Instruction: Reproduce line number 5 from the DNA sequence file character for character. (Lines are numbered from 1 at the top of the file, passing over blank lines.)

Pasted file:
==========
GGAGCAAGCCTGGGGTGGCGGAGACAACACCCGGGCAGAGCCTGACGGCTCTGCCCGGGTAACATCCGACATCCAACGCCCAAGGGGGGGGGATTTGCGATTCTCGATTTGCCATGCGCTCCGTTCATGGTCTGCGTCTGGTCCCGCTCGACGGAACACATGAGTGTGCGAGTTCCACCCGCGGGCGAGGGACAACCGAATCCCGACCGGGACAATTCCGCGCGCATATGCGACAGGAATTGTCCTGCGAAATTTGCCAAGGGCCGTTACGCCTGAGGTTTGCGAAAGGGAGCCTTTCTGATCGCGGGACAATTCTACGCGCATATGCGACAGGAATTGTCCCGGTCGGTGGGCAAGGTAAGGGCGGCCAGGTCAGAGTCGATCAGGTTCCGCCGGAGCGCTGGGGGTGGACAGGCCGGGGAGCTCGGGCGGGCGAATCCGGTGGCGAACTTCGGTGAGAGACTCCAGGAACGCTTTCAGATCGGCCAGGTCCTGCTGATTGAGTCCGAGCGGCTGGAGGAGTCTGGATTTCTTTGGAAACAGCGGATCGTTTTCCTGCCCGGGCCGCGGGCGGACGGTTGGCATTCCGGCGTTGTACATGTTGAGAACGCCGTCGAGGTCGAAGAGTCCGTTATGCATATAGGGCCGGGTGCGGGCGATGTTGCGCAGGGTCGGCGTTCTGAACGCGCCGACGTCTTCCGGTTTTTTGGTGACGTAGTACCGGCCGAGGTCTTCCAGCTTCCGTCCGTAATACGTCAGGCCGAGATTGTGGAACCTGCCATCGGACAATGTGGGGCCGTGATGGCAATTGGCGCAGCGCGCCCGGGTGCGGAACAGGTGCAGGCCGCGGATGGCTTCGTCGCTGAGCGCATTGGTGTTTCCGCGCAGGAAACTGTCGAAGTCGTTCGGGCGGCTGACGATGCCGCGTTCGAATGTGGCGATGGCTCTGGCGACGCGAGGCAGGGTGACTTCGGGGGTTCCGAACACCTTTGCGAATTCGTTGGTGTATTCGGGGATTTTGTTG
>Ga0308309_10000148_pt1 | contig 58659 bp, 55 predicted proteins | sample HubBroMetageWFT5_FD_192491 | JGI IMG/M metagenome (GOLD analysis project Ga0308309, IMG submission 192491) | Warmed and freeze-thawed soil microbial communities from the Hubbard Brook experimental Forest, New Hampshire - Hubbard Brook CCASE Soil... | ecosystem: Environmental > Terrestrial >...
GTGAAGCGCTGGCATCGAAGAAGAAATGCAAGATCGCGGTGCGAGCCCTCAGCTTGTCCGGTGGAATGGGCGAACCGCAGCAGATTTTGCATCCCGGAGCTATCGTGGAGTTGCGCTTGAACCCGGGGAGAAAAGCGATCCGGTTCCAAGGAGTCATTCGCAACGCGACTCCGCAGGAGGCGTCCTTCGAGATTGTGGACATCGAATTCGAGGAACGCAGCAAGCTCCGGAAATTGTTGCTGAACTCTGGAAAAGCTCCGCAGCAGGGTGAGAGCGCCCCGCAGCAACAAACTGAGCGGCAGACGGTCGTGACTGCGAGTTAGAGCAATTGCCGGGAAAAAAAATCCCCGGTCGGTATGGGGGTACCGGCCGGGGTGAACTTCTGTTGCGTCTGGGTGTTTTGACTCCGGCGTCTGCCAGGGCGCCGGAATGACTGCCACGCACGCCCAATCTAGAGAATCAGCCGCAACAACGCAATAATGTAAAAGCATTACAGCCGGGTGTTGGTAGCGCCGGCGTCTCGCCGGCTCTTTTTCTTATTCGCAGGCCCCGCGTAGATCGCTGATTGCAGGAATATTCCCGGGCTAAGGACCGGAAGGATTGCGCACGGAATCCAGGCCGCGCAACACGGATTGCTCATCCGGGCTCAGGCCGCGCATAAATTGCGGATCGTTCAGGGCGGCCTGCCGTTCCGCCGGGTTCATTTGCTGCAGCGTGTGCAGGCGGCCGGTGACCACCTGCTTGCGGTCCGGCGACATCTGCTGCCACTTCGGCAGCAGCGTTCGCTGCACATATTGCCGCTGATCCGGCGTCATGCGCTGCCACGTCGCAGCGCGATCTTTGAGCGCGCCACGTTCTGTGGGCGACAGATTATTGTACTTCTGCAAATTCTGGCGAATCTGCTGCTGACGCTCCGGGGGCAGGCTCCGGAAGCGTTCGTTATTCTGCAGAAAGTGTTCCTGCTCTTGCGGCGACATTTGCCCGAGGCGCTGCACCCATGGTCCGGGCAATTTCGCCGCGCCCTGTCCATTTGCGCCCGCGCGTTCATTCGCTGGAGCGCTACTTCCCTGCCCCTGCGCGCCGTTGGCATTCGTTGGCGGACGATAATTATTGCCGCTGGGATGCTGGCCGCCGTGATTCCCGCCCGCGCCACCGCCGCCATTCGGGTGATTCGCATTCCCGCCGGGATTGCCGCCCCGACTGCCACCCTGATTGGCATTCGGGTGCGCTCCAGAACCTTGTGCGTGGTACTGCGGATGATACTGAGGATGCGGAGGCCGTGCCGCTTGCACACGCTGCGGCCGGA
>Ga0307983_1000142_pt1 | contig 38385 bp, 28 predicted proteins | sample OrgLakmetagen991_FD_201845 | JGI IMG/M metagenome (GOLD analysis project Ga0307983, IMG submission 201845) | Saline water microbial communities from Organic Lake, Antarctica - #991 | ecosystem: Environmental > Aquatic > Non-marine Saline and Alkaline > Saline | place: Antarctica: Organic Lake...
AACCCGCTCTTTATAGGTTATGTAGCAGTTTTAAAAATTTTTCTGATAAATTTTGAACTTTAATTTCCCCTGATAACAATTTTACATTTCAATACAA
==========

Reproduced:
AACCCGCTCTTTATAGGTTATGTAGCAGTTTTAAAAATTTTTCTGATAAATTTTGAACTTTAATTTCCCCTGATAACAATTTTACATTTCAATACAA